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National MP Sam Uffindell stood down from caucus while more allegations investigated

National MP Sam Uffindell spoke to the media after the disclosure on Monday of the vicious attack that resulted in him being...

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National MP Sam Uffindell spoke to the media after the disclosure on Monday of the vicious attack that resulted in him being asked to leave King’s College.
Video / Mark Mitchell

Under-fire National MP Sam Uffindell has been stood down from the party’s caucus, pending an investigation into further “very concerning accusations” surrounding his past behaviour.

In a statement late on Tuesday night, National Party leader Christopher Luxon said he had been made aware of new allegations about Uffindell’s behaviour toward a female flatmate while Uffindell was at university.

It comes a day after revelations that the new Tauranga MP, as a teenager, beat up a younger boy at boarding school.

“This evening my office became aware of very concerning accusations made to RNZ about behaviour shown by Mr Uffindell toward a female flatmate in 2003 while at university,” Luxon said.

“Mr Uffindell disputes the allegations and in the interests of natural justice, an independent investigation will now be undertaken to determine the facts. While this process is underway, Mr Uffindell will be stood down from caucus.”

National MP for Tauranga Sam Uffindell and party leader Christopher Luxon in June. Photo / Mark Mitchell
National MP for Tauranga Sam Uffindell and party leader Christopher Luxon in June. Photo / Mark Mitchell

In a separate statement, and while not addressing the specific allegations, Uffindell admitted engaging in a “student lifestyle” while at university.

“When I was a student at Otago I enjoyed a student lifestyle, which included drinking and, at times, smoking marijuana,” he said.

“While in second year a number of flatmates fell out – and two of the flatmates left midway through the year.

“I reject any accusation that I engaged in behaviour that was intimidatory or bullying. This simply did not happen.

“While there is an investigation into these accusations I will not make further comment.”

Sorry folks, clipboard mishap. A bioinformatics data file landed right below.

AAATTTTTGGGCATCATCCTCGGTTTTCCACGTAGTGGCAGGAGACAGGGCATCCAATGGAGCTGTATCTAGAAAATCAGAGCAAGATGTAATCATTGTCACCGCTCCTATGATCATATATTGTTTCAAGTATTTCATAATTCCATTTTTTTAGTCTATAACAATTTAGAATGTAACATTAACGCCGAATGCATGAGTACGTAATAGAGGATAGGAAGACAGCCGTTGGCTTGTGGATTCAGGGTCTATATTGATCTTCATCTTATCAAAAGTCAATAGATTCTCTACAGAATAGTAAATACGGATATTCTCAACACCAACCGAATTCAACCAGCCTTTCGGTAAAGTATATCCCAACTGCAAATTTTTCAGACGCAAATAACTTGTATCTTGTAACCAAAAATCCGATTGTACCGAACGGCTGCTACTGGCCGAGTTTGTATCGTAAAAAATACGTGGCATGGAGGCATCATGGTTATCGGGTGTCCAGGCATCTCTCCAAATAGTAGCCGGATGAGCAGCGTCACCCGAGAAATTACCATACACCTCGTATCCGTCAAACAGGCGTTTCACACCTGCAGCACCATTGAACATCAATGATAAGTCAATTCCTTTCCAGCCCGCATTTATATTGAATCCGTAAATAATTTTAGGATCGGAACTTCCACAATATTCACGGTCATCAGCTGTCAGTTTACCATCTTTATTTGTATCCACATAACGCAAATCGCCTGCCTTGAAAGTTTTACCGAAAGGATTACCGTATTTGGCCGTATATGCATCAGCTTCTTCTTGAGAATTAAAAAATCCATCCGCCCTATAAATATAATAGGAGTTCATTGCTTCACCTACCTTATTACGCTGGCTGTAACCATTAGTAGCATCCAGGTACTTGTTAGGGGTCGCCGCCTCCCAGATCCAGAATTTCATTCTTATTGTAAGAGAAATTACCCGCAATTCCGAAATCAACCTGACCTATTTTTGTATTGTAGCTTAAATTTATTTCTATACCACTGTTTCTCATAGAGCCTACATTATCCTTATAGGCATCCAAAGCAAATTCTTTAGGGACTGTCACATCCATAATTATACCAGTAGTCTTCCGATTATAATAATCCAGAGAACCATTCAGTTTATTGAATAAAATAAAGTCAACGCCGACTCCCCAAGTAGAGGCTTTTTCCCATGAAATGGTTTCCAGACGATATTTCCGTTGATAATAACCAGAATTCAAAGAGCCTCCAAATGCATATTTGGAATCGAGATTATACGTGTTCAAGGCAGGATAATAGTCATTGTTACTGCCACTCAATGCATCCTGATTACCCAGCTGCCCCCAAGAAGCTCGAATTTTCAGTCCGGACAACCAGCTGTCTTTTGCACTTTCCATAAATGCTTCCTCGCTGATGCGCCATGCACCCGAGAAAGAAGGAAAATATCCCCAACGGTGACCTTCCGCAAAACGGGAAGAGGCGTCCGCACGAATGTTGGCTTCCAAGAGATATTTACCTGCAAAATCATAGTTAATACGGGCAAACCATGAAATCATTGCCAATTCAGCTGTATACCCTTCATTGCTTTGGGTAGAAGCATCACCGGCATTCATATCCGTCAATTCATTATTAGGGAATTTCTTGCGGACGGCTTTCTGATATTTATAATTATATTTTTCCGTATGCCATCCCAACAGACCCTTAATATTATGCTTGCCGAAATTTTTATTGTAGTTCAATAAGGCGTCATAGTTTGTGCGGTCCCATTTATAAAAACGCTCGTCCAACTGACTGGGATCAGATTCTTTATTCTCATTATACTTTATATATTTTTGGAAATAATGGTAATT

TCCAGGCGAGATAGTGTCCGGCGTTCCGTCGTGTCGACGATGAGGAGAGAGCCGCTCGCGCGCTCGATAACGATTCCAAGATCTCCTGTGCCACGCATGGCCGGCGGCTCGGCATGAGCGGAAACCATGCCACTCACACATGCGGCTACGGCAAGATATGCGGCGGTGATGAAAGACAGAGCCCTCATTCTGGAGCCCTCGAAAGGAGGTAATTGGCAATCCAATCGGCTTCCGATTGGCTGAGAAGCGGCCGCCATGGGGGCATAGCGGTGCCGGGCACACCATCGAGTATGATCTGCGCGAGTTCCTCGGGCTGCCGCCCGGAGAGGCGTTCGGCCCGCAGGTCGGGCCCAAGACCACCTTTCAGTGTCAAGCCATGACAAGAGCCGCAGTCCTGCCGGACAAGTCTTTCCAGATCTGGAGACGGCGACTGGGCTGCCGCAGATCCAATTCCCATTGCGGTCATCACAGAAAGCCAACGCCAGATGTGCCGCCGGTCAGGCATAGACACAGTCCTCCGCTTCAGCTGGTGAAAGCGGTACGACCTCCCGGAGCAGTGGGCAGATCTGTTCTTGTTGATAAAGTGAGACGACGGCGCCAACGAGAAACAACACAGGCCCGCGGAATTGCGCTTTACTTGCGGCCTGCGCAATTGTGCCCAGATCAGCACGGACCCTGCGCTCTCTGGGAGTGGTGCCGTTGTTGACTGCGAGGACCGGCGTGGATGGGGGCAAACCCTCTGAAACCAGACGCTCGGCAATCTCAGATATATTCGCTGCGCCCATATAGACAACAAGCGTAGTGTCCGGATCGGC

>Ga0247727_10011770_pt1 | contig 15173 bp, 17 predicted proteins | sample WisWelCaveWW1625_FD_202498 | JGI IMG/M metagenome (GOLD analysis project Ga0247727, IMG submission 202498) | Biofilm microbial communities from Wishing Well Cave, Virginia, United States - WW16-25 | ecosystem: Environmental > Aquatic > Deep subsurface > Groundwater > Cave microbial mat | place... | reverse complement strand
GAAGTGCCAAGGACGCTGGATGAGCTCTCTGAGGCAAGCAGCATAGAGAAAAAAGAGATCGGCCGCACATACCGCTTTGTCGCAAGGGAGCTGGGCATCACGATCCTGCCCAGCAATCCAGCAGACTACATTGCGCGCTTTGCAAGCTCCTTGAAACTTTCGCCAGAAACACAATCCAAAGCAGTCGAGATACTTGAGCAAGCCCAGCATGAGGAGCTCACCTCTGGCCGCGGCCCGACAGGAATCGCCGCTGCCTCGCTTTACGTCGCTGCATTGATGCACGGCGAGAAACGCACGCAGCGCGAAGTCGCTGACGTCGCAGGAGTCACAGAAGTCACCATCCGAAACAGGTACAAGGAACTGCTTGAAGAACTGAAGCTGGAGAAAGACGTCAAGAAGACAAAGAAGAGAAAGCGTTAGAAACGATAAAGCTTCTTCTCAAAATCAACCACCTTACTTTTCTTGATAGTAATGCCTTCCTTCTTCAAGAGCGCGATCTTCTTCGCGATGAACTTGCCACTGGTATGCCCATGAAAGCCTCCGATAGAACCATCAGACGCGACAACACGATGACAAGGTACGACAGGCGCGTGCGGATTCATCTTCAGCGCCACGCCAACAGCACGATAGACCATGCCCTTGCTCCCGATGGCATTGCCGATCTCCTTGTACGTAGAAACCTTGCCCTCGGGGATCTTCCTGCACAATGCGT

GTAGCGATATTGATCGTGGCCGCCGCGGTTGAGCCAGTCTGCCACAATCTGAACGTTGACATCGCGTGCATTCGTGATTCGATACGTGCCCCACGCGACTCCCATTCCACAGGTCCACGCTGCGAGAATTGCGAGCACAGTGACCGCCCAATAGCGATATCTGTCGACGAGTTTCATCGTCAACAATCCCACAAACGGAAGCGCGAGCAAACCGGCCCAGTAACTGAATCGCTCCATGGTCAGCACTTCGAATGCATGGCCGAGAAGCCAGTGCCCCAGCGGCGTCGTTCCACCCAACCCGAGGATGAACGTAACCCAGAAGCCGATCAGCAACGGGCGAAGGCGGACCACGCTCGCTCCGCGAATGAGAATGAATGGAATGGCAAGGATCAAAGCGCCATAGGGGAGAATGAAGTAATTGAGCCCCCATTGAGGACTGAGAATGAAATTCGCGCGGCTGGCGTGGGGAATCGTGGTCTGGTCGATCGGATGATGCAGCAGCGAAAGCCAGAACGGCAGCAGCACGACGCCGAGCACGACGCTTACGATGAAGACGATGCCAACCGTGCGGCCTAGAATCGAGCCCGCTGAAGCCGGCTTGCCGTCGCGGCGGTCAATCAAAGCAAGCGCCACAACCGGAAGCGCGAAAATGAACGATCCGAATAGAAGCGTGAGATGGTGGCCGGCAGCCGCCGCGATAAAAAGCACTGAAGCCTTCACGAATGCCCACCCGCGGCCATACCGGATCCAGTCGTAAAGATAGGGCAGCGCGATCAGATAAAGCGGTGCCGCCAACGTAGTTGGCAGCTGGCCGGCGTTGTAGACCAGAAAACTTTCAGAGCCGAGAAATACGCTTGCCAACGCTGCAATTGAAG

National Party President Sylvia Wood said the investigation into the latest allegations would be conducted by Maria Dew QC and is expected to take two weeks.

“As the party only became aware of these allegations this evening, the details of the investigation will be finalised over the next few days, including the terms of reference.” Wood said in a statement.

“In the interests of letting due process run its course, I will not be making additional comment on this issue while the investigation is carried out.”

Uffindell – who won the Tauranga byelection in June – had apologised to the boy he assaulted in 1999 while at King’s College.

In multiple interviews on Monday, he claimed the attack was the “stupidest” thing he’d ever done and still regretted the incident. On Tuesday he admitted to being a “bully” and a “thug” when he was younger.

Speaking to the Herald on Monday, Uffindell said he believed the assault on the then 13-year-old boy 23 years ago would become public during his running in the Tauranga byelection this year.

When it didn’t, Uffindell chose not to tell the public until it was revealed by Stuff on Monday – a decision he still stands by, despite saying he had “taken ownership” of the incident and it had made him grow as a person.

He also revealed he may have tackled other students during the “raid” of the third form (Year 9) dorm that saw him pushed out of the school, in addition to punching one student in the arm and body several times.

The investigation into allegations against Uffindell will be conducted by Maria Dew QC and is expected to take two weeks. Photo / Supplied
The investigation into allegations against Uffindell will be conducted by Maria Dew QC and is expected to take two weeks. Photo / Supplied

Earlier on Tuesday, Luxon said he was standing by Uffindell after news broke of the assault, but insisted he should have been told of the incident earlier.

“He has my backing and he has my support but clearly he needs to build back trust with the voters of Tauranga,” Luxon said.

Luxon confirmed that Uffindell had declared the incident to the National Party when he sought to be a candidate.

“He is not the same person that he was 22 years ago as a 16-year-old.”

Luxon said he should have been informed earlier. The delegates should have been informed and the voters of Tauranga should have been informed earlier.

He said Uffindell’s admission during selection had triggered deeper background checks and he believed that was how it was supposed to work.

Luxon said National’s character checking extended to speaking to people who had known Uffindell since after the King’s College incident.

“There was a deep exploration of this issue with Sam.”

While the violence committed at the school was “totally unacceptable and abhorrent”, Luxon said he had been assured that Uffindell did not have any other incidents in his past.



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